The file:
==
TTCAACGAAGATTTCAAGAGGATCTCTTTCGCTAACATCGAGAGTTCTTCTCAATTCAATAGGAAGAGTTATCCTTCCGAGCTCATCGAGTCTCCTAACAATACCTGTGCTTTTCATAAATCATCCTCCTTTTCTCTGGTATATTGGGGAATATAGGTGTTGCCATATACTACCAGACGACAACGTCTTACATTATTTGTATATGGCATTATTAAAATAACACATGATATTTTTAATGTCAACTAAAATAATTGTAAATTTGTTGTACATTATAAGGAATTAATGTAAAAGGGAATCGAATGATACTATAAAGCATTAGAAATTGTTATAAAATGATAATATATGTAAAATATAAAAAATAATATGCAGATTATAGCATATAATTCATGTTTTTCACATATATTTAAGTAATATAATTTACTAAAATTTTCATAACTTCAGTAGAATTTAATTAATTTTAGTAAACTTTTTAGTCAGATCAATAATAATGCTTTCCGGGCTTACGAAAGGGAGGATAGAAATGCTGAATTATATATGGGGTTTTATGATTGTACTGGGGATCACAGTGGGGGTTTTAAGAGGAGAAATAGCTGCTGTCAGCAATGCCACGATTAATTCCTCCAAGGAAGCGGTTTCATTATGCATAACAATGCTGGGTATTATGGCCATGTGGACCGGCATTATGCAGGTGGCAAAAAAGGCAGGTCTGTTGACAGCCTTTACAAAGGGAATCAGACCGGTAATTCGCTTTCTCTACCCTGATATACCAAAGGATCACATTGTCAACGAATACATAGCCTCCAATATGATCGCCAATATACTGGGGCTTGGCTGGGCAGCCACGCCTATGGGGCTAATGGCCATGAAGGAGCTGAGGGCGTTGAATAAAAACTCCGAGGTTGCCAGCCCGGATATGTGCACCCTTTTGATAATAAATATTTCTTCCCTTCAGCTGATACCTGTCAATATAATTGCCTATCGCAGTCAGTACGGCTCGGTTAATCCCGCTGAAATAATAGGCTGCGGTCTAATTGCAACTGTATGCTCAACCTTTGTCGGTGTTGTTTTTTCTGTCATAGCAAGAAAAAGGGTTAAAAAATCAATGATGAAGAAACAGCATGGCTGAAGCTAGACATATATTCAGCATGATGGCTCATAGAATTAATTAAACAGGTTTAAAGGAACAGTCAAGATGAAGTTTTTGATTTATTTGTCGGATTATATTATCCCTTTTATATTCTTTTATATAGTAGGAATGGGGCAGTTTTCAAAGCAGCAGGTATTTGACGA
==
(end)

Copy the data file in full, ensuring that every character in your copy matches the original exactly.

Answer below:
TTCAACGAAGATTTCAAGAGGATCTCTTTCGCTAACATCGAGAGTTCTTCTCAATTCAATAGGAAGAGTTATCCTTCCGAGCTCATCGAGTCTCCTAACAATACCTGTGCTTTTCATAAATCATCCTCCTTTTCTCTGGTATATTGGGGAATATAGGTGTTGCCATATACTACCAGACGACAACGTCTTACATTATTTGTATATGGCATTATTAAAATAACACATGATATTTTTAATGTCAACTAAAATAATTGTAAATTTGTTGTACATTATAAGGAATTAATGTAAAAGGGAATCGAATGATACTATAAAGCATTAGAAATTGTTATAAAATGATAATATATGTAAAATATAAAAAATAATATGCAGATTATAGCATATAATTCATGTTTTTCACATATATTTAAGTAATATAATTTACTAAAATTTTCATAACTTCAGTAGAATTTAATTAATTTTAGTAAACTTTTTAGTCAGATCAATAATAATGCTTTCCGGGCTTACGAAAGGGAGGATAGAAATGCTGAATTATATATGGGGTTTTATGATTGTACTGGGGATCACAGTGGGGGTTTTAAGAGGAGAAATAGCTGCTGTCAGCAATGCCACGATTAATTCCTCCAAGGAAGCGGTTTCATTATGCATAACAATGCTGGGTATTATGGCCATGTGGACCGGCATTATGCAGGTGGCAAAAAAGGCAGGTCTGTTGACAGCCTTTACAAAGGGAATCAGACCGGTAATTCGCTTTCTCTACCCTGATATACCAAAGGATCACATTGTCAACGAATACATAGCCTCCAATATGATCGCCAATATACTGGGGCTTGGCTGGGCAGCCACGCCTATGGGGCTAATGGCCATGAAGGAGCTGAGGGCGTTGAATAAAAACTCCGAGGTTGCCAGCCCGGATATGTGCACCCTTTTGATAATAAATATTTCTTCCCTTCAGCTGATACCTGTCAATATAATTGCCTATCGCAGTCAGTACGGCTCGGTTAATCCCGCTGAAATAATAGGCTGCGGTCTAATTGCAACTGTATGCTCAACCTTTGTCGGTGTTGTTTTTTCTGTCATAGCAAGAAAAAGGGTTAAAAAATCAATGATGAAGAAACAGCATGGCTGAAGCTAGACATATATTCAGCATGATGGCTCATAGAATTAATTAAACAGGTTTAAAGGAACAGTCAAGATGAAGTTTTTGATTTATTTGTCGGATTATATTATCCCTTTTATATTCTTTTATATAGTAGGAATGGGGCAGTTTTCAAAGCAGCAGGTATTTGACGA